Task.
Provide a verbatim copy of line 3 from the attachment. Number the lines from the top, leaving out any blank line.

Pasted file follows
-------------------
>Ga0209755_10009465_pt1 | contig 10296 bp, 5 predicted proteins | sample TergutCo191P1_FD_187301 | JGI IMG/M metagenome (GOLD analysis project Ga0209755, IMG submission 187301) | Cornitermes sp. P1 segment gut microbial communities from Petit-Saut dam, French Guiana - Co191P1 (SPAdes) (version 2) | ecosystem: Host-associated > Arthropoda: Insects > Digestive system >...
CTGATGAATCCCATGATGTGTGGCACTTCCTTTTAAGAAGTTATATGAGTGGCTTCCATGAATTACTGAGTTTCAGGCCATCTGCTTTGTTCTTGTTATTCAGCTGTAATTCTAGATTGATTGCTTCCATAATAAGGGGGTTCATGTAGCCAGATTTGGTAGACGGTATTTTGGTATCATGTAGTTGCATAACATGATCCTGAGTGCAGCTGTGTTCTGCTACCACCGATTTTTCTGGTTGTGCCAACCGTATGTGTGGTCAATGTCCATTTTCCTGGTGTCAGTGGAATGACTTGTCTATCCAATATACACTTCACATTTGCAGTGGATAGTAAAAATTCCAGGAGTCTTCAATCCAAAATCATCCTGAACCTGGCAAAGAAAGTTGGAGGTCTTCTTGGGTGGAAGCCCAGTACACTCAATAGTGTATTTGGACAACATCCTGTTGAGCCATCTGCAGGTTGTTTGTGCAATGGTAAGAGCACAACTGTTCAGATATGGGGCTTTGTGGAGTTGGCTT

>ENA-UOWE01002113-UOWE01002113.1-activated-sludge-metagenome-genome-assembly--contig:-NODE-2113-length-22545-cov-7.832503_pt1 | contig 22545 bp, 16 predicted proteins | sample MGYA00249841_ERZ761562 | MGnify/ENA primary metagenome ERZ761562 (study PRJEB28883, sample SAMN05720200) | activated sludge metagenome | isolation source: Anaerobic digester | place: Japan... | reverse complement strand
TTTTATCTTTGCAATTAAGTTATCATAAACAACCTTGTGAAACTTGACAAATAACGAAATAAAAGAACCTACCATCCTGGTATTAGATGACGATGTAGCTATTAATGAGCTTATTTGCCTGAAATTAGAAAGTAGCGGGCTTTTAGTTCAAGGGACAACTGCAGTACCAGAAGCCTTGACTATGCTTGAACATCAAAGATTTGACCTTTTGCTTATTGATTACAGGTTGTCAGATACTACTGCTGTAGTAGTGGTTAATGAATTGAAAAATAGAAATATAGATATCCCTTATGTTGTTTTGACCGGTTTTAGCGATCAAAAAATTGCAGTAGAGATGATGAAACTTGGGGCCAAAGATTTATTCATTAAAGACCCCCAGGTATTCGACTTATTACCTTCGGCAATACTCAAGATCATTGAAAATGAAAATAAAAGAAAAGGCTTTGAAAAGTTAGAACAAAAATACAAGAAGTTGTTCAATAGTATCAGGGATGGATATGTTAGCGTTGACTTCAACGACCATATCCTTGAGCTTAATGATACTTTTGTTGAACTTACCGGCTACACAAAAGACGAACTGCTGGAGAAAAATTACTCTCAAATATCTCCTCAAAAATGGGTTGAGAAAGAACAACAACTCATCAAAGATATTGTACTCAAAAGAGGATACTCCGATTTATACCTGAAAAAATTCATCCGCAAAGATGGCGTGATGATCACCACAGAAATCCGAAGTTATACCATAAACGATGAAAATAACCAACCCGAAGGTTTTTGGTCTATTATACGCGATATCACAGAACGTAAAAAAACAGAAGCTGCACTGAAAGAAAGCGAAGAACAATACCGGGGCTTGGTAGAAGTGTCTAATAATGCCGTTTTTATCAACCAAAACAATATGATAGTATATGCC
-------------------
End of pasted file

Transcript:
>ENA-UOWE01002113-UOWE01002113.1-activated-sludge-metagenome-genome-assembly--contig:-NODE-2113-length-22545-cov-7.832503_pt1 | contig 22545 bp, 16 predicted proteins | sample MGYA00249841_ERZ761562 | MGnify/ENA primary metagenome ERZ761562 (study PRJEB28883, sample SAMN05720200) | activated sludge metagenome | isolation source: Anaerobic digester | place: Japan... | reverse complement strand